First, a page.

Involving vulnerable families in evaluation

This is the first of a 2 part series discussing how to include vulnerable families in programme evaluation by Nicola McConnell

Father and sonWe've just completed our evaluation of Caring Dads: Safer Children, a parenting programme for domestically abusive fathers, based on the original Canadian Caring Dads programme.

We were trying to measure whether the programme can change behaviour and prevent further abuse. Previous research suggested that perpetrators of abuse tend to minimise and underreport their abusive behaviour, so we couldn’t rely solely on what fathers attending the programme told us.

Ideally, we also wanted the views of partners/ex-partners and children - but as they are a potentially vulnerable group, we needed to know if this could this be done safely and ethically.

I wanted to share the challenges we faced.

Involving families in evaluation

Part of the Caring Dads: Safer Children programme involves practitioners trying to contact each father’s partner (or ex-partner) and children to provide them with information about the programme and make referrals for further support if required.

During these visits, we asked family members how they felt about the father’s attendance on the programme, what changes they hoped would occur and then, afterwards, what (if any) changes in the father’s behaviour they had observed.

We also asked them to complete questionnaires about the fathers parenting and controlling behaviour and their wellbeing.

The challenge of involving partners and ex-partners

To conduct research ethically, we have to ensure all participants, particularly recipients of a service, have given informed consent.

Even before we asked them to participate in the evaluation, we didn’t know if partners would be willing to be involved with Caring Dads: Safer Children at all.

Understandably, many women were wary of meeting with practitioners. For some, influence or pressure from the father prevented them speaking openly, or they were concerned that information might be fed back to the father.

"some of the men are like that...they want to get little snippets of information. And for the partners trying to move on…that’s not helpful"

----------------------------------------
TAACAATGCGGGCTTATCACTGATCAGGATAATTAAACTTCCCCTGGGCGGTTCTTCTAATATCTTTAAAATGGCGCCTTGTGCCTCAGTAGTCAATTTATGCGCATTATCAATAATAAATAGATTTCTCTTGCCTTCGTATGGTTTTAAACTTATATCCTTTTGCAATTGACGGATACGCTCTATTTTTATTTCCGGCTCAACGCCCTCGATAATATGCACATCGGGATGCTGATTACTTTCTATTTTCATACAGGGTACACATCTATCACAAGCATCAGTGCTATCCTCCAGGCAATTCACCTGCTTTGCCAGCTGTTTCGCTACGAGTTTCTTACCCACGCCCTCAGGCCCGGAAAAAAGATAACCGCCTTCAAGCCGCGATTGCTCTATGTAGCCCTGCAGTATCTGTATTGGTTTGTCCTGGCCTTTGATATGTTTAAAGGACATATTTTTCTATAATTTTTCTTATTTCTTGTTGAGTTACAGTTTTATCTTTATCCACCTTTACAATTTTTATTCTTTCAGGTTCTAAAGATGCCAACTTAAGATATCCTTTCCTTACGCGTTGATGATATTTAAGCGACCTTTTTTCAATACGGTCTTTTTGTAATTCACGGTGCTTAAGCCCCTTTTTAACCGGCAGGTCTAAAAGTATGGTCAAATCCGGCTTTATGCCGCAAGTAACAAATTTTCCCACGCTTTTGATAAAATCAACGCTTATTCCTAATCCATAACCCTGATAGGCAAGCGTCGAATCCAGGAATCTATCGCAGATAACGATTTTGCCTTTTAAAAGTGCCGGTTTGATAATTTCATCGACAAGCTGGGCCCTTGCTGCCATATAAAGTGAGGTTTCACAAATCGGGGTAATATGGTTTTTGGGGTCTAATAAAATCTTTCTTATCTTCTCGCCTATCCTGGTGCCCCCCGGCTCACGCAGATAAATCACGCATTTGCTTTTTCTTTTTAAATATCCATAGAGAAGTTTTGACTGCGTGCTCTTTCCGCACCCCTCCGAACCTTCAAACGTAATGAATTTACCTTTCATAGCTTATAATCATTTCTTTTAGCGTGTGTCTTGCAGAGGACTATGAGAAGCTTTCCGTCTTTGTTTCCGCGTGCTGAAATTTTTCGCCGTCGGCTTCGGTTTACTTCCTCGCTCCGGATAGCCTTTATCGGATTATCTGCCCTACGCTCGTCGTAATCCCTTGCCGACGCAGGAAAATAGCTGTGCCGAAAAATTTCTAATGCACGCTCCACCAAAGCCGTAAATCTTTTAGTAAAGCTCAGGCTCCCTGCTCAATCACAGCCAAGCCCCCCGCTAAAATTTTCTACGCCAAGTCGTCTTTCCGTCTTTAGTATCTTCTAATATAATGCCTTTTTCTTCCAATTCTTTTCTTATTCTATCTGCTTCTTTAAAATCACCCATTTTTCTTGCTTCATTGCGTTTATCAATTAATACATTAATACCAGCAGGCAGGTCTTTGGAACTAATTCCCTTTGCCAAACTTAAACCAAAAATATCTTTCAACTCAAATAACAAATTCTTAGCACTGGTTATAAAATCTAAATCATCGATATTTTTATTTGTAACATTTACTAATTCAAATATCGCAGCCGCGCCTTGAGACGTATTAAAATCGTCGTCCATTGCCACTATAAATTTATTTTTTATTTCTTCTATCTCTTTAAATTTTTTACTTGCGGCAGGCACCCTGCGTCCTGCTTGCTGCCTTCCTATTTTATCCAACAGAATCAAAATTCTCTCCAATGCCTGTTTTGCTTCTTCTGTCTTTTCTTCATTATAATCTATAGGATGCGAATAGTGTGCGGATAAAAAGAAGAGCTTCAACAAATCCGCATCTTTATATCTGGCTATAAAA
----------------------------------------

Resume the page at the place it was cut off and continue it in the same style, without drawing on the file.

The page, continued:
Practitioner / Caring Dads: Safer Children

Some partners viewed the visits as an intrusion rather than support, and others didn’t feel the programme was relevant: they considered it to be a matter related to their partner’s previous relationship.

Sometimes practitioners and referrers decided that it was not in family’s best interests to be contacted, particularly if they believed the father’s motivation for attending the programme was to prolong his influence over a former partner.

As one Caring Dads: Safer Children practitioner explained, “some of the men are like that...they want to get little snippets of information. And for the partners trying to move on…that’s not helpful”.

Challenges when involving children

There were additional challenges when involving children in the evaluation.

These included:

  • whether the mother - or main carer - consented to being involved in the evaluation or service, and whether they consented to their children being involved
  • many of the children were babies or pre-schoolers and unable to participate in surveys or interviews. Mothers and carers were able to complete questionnaires about the wellbeing of children as young as 3-years-old, but the questionnaires weren’t valid for children under-3
  • practitionerssometimes decided it was inappropriate to use a questionnaire with the child, if the child was unaware their father was attending the programme, for example, or if they’d recently been taken into care
  • practitioners also avoided involving children if they didn’t want to discuss their fathers, particularly as this was only a chance to give their views, not receive a therapeutic service.

Importance of children and partners' views

In spite of the challenges, the value of involving children and partners with the evaluation was clear.

When we compared the children’s and fathers’ reports about parenting behaviour, for example, the fathers’ average scores indicated better parenting behaviour than would be found in typically warm and loving families, suggesting response bias within their data: the fathers either believed or presented an idealistic view of their own parenting.

The results suggested that children provided a far more realistic appraisal: the children’s average scores were within the normal range for the questionnaire.

Similarly, when partners and fathers were asked to report on controlling and abusive behaviour, both reported reductions in abuse - but partners reported more incidents, before and after the programme, than fathers.

Recognising different views

Families’ views about the programme could be extremely diverse. For different reasons they could feel positive or negative about the father’s involvement.

Recognising these differences enables us to be more sensitive and flexible in planning services to meet the needs of fathers’ families.

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Involving vulnerable families in evaluation

Read part 1 of this 2 part series by Nicola McConnell on how to include families in programme evaluation.

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Caring Dads: Safer Children

Helping fathers see the impact their violent behaviour has on their children and how they can make positive changes for the future.
Caring Dads: Safer Children service